GOP lawmakers want hiring teens to be easier

Supporters of legislation in several states say it will help fill job vacancies.
Arkansas Gov. Sarah Huckabee Sanders answers reporters’ questions at a news conference at the state Capitol in Little Rock, Ark., Wednesday, Feb. 8, 2023. (AP Photo/Andrew DeMillo)

Republican lawmakers in several states want to help businesses fill jobs by making it easier for them to hire young teenagers.

Arkansas Gov. Sarah Huckabee Sanders (R) on Tuesday signed a bill that will allow children under 16 to get jobs without the Department of Labor’s permission. Children that age previously had to apply for a permit verifying their age, parental permission to work, and the requirements and schedule of their job.

The GOP-controlled Ohio Senate on Wednesday passed a bill that would allow 14- and 15-year-olds to work until 9pm during the school year. Iowa lawmakers are debating a bill that would expand the hours teenagers are allowed to work and the type of jobs they are allowed to perform.

Supporters of the bills say they will tweak child labor laws to help employers desperate for workers. The bills are backed by business groups, such as state restaurant, grocer and hotel associations.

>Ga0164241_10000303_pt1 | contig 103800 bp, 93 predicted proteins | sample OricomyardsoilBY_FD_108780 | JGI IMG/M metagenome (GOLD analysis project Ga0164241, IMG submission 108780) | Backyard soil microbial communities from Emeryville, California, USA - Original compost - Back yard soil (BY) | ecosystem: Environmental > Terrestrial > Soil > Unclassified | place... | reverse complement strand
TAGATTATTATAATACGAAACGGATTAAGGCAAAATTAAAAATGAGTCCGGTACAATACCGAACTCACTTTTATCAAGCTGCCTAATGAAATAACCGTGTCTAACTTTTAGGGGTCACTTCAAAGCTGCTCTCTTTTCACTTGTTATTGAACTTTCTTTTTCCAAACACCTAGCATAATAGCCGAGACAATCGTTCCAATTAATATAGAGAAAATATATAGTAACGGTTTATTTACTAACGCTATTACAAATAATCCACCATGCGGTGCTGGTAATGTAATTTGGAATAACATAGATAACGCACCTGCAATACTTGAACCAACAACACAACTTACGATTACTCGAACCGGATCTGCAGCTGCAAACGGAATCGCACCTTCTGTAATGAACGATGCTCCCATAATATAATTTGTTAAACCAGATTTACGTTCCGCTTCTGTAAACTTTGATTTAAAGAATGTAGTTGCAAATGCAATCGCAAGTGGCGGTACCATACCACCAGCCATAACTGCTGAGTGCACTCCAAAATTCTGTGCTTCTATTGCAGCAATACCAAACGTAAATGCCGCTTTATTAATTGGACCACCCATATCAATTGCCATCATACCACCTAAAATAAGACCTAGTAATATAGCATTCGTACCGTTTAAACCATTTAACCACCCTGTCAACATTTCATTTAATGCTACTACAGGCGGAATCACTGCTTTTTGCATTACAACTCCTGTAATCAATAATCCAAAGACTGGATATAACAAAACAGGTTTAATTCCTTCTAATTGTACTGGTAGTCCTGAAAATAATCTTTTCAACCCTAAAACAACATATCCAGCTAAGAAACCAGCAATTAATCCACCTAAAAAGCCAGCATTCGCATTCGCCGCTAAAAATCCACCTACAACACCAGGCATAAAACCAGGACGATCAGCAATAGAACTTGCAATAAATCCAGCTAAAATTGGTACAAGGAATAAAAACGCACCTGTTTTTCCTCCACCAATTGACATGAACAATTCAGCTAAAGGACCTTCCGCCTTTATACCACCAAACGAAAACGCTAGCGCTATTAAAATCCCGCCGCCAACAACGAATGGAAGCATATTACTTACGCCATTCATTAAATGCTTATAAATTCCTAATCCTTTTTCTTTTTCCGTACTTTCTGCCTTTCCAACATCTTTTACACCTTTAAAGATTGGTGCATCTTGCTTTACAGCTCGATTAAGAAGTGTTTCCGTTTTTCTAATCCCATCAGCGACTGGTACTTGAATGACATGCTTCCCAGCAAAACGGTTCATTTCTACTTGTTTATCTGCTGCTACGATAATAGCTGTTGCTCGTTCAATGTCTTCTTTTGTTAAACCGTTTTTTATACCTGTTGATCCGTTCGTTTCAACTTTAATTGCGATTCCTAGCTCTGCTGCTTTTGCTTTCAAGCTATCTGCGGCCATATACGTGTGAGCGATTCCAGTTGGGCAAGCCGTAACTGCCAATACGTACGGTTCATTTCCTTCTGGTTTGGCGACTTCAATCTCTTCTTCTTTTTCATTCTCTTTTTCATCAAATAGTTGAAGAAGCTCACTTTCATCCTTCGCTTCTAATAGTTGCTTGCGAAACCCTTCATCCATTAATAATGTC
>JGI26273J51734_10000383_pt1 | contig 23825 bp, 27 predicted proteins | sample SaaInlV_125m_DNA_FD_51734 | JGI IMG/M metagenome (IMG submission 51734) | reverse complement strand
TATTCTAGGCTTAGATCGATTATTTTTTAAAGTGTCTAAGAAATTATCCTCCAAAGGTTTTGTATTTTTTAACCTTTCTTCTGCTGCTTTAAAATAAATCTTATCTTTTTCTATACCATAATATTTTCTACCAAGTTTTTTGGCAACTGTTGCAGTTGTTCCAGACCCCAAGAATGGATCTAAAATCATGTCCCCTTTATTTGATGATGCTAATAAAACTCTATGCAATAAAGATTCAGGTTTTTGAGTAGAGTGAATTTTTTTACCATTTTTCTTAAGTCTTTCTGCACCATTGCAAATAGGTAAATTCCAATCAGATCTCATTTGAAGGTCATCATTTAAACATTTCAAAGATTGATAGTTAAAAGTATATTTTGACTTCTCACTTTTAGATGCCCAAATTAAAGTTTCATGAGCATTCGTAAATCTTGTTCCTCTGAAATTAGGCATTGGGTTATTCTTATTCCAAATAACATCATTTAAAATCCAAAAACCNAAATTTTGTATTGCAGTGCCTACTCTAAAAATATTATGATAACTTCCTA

“There is no slippery slope,” Ohio Sen. Jerry Cirino (R) told “This is about a very narrow exception to existing law that meets the needs of local businesses.”

But Democrats, labor unions, and child welfare advocates say the proposals put children at risk and could make it harder for them to stay in school.

“We don’t need more kids working in factories and packing plants,” Jesse Case, secretary-treasurer and principal officer of Teamsters Local 238, said during a February protest of the Iowa bill, the Des Moines Register reported. “We need to pay higher wages for their parents, so the kids don’t have to work in factories and packing plants.”

Over half of teenagers had jobs in the 1980s and 1990s, according to the federal Bureau of Labor Statistics. But that number has plummeted over the last 20 years as teenagers increasingly focus on their studies.

The shift reflects the changing economy. Higher education credentials, such as certificates and two- and four-year degrees, are now vital for many jobs.